Salam Fayyad, who resigned as prime minister in April, was renowned internationally for winning donor trust. Rami Hamdallah, head of a West Bank university, is comparatively unknown.
Abed Omar Qusini/Reuters/File
Palestinian President Mahmoud Abbas selected a little-known university chief to fill the outsized shoes of former Prime Minister Salam Fayyad, renowned by international diplomats and in Israel for turning the Palestinian Authority from a basket case to a functioning government.
Rami Hamdallah, a linguist who heads the West Bank’s Najah University, is touted by the Palestinian government as a political independent, but analysts say he is an inexperienced politician largely dependent on Mr. Abbas. That raises questions about whether he will continue Mr. Fayyad’s record of groundbreaking reform – sometimes at the expense of his relationship with the president – at a time the US is pushing to revive the peace process.
"He’s a gray figure," says Gershon Baskin, an Israeli activist and expert on the Israeli-Palestinian peace process who sometimes tries to pass messages between the sides. "I think that Abbas was looking for someone who is an administrator and not a politician, while retaining the confidence of the international community that the PA would not become corrupt."
Fayyad announced in April that he was stepping down after years of tension with politicians in Abbas's Fatah party, who feared Fayyad's growing political clout outside the party and resented his reforms that scaled back the influence of the party.
Abbas accepted the resignation despite appeals by Washington, which considered Fayyad, a US-trained economist, the best figure to shepherd continued reform of the government and to oversee Palestinian security services in the West Bank that coordinate with the Israeli military, a key element of stability there.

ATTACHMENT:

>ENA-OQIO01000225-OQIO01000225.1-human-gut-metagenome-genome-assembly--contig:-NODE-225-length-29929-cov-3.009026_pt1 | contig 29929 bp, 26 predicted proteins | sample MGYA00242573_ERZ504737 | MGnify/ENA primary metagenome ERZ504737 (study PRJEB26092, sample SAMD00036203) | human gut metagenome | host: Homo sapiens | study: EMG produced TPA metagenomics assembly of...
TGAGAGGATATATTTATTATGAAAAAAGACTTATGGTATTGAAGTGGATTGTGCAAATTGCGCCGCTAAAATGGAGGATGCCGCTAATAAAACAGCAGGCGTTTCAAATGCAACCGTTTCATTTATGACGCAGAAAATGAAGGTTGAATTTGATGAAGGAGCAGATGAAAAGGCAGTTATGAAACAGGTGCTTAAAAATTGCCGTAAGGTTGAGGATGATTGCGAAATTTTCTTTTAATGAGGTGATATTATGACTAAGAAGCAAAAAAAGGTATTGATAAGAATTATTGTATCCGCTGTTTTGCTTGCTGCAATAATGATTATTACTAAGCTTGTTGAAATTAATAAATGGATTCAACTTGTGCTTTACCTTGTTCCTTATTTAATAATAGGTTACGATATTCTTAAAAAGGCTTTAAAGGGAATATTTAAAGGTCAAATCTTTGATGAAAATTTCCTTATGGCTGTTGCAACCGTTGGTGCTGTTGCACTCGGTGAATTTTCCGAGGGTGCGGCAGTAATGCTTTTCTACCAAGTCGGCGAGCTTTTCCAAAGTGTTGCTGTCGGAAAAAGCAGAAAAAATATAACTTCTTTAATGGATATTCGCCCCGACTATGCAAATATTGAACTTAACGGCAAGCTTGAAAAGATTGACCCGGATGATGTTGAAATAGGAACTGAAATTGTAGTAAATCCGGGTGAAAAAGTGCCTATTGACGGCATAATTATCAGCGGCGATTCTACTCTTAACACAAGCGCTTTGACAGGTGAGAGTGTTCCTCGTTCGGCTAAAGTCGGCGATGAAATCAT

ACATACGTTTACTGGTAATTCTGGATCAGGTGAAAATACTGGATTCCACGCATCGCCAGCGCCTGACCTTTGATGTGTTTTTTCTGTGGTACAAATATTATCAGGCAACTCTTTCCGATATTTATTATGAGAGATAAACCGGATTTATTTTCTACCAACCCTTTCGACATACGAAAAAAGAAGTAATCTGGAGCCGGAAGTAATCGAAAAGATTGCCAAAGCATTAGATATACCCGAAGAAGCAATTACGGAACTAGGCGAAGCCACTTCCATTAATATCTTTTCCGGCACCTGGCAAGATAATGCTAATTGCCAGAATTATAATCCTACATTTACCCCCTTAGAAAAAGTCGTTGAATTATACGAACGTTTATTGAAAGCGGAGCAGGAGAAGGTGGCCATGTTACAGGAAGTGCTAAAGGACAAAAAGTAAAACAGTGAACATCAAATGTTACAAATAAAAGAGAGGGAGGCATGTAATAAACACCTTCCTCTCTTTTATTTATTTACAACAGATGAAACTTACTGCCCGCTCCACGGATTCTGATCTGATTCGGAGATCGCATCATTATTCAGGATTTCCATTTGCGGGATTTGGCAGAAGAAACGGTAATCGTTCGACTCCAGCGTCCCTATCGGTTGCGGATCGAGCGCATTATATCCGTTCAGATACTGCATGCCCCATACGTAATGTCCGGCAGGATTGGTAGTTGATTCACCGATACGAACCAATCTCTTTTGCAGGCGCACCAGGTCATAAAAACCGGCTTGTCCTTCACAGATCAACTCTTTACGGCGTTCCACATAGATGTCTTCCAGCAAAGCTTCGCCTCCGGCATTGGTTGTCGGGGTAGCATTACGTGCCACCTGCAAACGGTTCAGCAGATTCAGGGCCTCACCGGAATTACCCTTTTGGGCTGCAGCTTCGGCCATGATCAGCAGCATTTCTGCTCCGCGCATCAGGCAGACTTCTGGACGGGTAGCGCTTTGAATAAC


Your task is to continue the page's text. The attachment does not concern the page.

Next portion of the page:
Observers speculate that Abbas wants another prime minister who would be seen by the international community as a technocrat independent of his party’s machine. But that could also hinder his ability to govern effectively.
"He has little or no political experience and is unlikely to deal with the challenges that he will face," says Daoud Kuttab, a Palestinian political analyst.
The changeover comes at a critical diplomatic juncture. US Secretary of State John Kerry has spent the last three months on an intensive push to renew Israeli- Palestinian peace talks for the first time in four years, and has said he expects answers from both sides within weeks about whether that will be possible.
Mr. Kerry is pushing a plan to channel $4 billion in outside investment into private sector development in the West Bank as a way of boosting prospects for peace negotiations. A key to getting that investment will be reassuring businesses that the Palestinian prime minister is keeping the government running properly.
A breakthrough would be a boon for the new prime minister, but if Kerry falls short, Palestinian relations with Israel are expected to grow more contentious, further complicating the prime minister’s job.
In that case, Palestinians expect that Abbas will renew efforts to pressure Israel in international bodies – an initiative it put on hold to allow Kerry more time to get negotiations going – and push for reconciliation with Hamas in the Gaza Strip. Similar moves in the past prompted a cutoff of Israeli transfer of customs and tax revenue collected on the Palestinians’ behalf, which left Fayyad in a severe cash crunch that prevented the PA from paying salaries of some of its employees.
Given the uncertainty, many Palestinians view Mr. Hamdallah’s appointment as a temporary move.
"Abbas wants to see what wants to see what Kerry can achieve, and after than will form another government," says Hani Masri, a Palestinian political analyst.
Recognizing Hamdallah’s lack of economic experience, Abbas appointed Mohammed Mustafa, the head of the sovereign wealth fund Palestine Investment Fund, as his deputy for economic affairs. Shukri Bishara, the former head of Arab Bank in the West Bank, has been tapped as finance minister. Ziyad Abu Amr, an academic-turned-politician, has been tapped as his diplomatic deputy.
But political figures brought in to assist Hamdallah could also further weaken his standing. Ultimately, lacking the reputation of Mr. Fayyad, he will need the full backing of Abbas.
"Without help, without full coordination, any person will fail," says Kadoura Fares, a former government minister from Fatah. "Can he manage issues in the PA from a position of strength? The question is whether he can organize [donor] money, and pay public salaries."